Wednesday, April 17, 2013

Guest Post 21: Emma Ennis

Red Wine and Words is a collection of 16 short stories that will take you on an intoxicating journey through the torments and enigmas of life. The unforeseen, the unpredictable, love, loss, horror and fantasy all await within. Though rich and varied in theme, throughout the stories is the underlying principal that sometimes the line between reality and the mysterious can blur, creating a place where what-if's reign supreme.
A worldwide conspiracy revealed, a biblical apocalypse wrought; a vengeful imaginary friend, and one not so vengeful but with just as harrowing consequences; an unlikely hero, and an unwilling one; an ancient Egyptian curse, a malevolent Indian spirit – these are just some of the characters and themes you will rub shoulders with in this eclectic compilation.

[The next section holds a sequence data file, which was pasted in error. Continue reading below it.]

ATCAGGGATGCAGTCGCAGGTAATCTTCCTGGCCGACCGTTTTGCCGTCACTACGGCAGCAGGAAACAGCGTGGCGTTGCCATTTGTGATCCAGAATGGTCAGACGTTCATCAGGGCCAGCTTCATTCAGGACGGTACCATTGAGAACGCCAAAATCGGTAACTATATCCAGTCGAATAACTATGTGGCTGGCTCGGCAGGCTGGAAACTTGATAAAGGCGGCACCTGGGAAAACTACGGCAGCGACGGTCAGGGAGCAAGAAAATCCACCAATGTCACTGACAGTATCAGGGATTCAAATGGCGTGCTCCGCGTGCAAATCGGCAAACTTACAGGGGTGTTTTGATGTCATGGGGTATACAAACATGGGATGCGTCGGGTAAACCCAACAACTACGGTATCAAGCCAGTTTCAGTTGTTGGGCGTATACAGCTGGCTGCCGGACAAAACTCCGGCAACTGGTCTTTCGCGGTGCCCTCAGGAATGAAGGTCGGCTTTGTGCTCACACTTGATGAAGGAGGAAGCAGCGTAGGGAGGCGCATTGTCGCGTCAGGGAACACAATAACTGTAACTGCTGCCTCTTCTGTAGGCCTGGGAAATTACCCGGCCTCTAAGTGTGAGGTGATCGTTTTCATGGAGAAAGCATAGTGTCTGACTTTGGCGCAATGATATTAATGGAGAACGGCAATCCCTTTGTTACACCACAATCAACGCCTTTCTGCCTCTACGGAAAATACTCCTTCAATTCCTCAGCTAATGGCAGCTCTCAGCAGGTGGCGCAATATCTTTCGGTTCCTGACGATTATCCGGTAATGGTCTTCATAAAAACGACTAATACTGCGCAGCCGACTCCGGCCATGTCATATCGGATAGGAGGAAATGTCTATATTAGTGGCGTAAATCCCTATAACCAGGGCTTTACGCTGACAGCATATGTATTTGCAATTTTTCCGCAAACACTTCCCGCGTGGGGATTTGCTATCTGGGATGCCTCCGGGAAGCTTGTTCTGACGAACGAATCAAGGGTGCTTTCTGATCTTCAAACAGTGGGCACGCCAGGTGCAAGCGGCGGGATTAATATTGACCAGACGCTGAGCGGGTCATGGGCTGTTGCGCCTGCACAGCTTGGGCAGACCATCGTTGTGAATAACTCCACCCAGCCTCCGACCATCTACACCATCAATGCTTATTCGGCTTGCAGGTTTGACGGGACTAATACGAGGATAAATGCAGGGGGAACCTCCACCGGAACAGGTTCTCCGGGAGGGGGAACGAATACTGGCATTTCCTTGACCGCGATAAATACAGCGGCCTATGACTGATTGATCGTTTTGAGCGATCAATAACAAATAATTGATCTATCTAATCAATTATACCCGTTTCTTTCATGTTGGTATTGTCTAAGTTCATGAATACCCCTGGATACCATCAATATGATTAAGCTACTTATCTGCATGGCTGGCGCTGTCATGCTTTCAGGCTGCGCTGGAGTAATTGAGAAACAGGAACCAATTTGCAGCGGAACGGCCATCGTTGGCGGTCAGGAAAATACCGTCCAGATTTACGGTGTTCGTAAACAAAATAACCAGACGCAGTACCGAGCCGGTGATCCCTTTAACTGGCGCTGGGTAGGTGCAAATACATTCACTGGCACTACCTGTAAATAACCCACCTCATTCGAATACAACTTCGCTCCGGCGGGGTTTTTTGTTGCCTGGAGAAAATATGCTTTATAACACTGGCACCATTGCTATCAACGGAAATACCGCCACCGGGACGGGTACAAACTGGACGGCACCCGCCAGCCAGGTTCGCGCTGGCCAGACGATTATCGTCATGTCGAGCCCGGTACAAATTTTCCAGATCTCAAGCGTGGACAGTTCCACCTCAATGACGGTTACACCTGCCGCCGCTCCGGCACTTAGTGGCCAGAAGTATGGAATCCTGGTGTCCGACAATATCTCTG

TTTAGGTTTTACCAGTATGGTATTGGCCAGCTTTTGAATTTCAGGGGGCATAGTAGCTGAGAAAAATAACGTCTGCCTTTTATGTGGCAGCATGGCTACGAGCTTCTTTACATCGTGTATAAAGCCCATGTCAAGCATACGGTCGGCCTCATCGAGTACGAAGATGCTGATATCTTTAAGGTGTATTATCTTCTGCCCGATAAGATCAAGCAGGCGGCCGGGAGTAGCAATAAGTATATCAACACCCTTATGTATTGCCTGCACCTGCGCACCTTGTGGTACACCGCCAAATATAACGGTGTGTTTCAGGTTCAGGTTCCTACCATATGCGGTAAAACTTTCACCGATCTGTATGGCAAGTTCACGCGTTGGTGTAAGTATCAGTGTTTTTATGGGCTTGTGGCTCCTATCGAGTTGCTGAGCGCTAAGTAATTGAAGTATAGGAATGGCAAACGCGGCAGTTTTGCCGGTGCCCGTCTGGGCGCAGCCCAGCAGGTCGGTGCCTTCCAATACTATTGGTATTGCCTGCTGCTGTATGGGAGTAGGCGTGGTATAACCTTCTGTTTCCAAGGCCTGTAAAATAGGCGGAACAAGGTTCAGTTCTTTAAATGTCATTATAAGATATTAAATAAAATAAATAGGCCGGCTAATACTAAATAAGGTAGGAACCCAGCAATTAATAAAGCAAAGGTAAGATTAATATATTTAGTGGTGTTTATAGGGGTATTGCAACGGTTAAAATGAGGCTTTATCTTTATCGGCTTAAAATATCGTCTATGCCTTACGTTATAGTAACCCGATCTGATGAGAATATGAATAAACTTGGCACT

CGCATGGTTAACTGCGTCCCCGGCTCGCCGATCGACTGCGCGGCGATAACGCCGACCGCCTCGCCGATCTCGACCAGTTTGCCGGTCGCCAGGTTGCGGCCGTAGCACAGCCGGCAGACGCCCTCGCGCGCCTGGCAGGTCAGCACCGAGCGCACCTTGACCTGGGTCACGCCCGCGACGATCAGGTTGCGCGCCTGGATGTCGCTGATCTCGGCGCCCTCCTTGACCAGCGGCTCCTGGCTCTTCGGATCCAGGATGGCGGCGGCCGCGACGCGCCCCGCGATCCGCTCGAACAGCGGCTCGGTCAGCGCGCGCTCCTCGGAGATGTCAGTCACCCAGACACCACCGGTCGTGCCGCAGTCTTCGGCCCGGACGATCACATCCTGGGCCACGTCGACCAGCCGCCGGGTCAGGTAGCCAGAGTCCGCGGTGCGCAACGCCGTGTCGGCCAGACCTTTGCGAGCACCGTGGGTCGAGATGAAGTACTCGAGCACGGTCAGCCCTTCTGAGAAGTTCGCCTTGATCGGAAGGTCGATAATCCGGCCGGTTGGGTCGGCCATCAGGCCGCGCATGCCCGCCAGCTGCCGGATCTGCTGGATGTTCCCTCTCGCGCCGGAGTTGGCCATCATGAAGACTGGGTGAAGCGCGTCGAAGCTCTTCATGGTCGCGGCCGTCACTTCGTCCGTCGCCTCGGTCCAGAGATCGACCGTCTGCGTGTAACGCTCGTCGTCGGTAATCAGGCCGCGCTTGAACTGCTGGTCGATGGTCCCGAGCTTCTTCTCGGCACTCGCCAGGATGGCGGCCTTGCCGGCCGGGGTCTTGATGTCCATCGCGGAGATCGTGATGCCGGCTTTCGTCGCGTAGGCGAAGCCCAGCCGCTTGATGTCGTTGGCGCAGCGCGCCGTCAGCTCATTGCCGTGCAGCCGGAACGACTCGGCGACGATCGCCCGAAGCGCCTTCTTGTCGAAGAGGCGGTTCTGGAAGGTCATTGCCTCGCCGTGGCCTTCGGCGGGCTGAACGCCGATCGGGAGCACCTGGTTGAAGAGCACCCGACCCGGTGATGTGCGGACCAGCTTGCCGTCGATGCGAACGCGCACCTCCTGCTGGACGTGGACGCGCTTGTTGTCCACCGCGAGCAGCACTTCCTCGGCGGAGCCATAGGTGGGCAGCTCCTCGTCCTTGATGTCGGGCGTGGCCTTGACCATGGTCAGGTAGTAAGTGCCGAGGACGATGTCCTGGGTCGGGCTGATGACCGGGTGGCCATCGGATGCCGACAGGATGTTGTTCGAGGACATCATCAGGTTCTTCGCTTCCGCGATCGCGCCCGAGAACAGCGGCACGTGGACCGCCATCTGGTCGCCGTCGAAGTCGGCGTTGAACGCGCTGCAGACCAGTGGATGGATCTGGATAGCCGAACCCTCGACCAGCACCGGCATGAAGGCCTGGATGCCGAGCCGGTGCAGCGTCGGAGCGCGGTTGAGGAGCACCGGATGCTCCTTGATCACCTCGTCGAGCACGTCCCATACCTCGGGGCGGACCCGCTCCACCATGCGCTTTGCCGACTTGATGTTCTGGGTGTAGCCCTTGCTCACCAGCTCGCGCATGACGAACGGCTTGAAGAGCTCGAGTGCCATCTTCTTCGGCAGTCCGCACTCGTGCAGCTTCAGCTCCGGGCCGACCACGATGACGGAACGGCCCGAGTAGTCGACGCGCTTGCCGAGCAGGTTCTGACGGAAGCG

With my debut collection, I invite you to raise a glass in a toast to the unknown, and see if Red Wine and Words doesn't make you question the threads in your carefully woven blanket of beliefs.
Here is a little excerpt from Cornflower Blue, the closing story in Red Wine and Words:
Five days ago on my way to work, while the snow tumbled in fluffy clusters to mingle with the gathering layers on the ground, I passed a woman on a street corner. She stood on the bend, close to the crossing. Her back was to the street which was uncharacteristically devoid of vehicles; rampant instead with foot passengers, crunching along about their daily chores. They did not see her. She did not see them.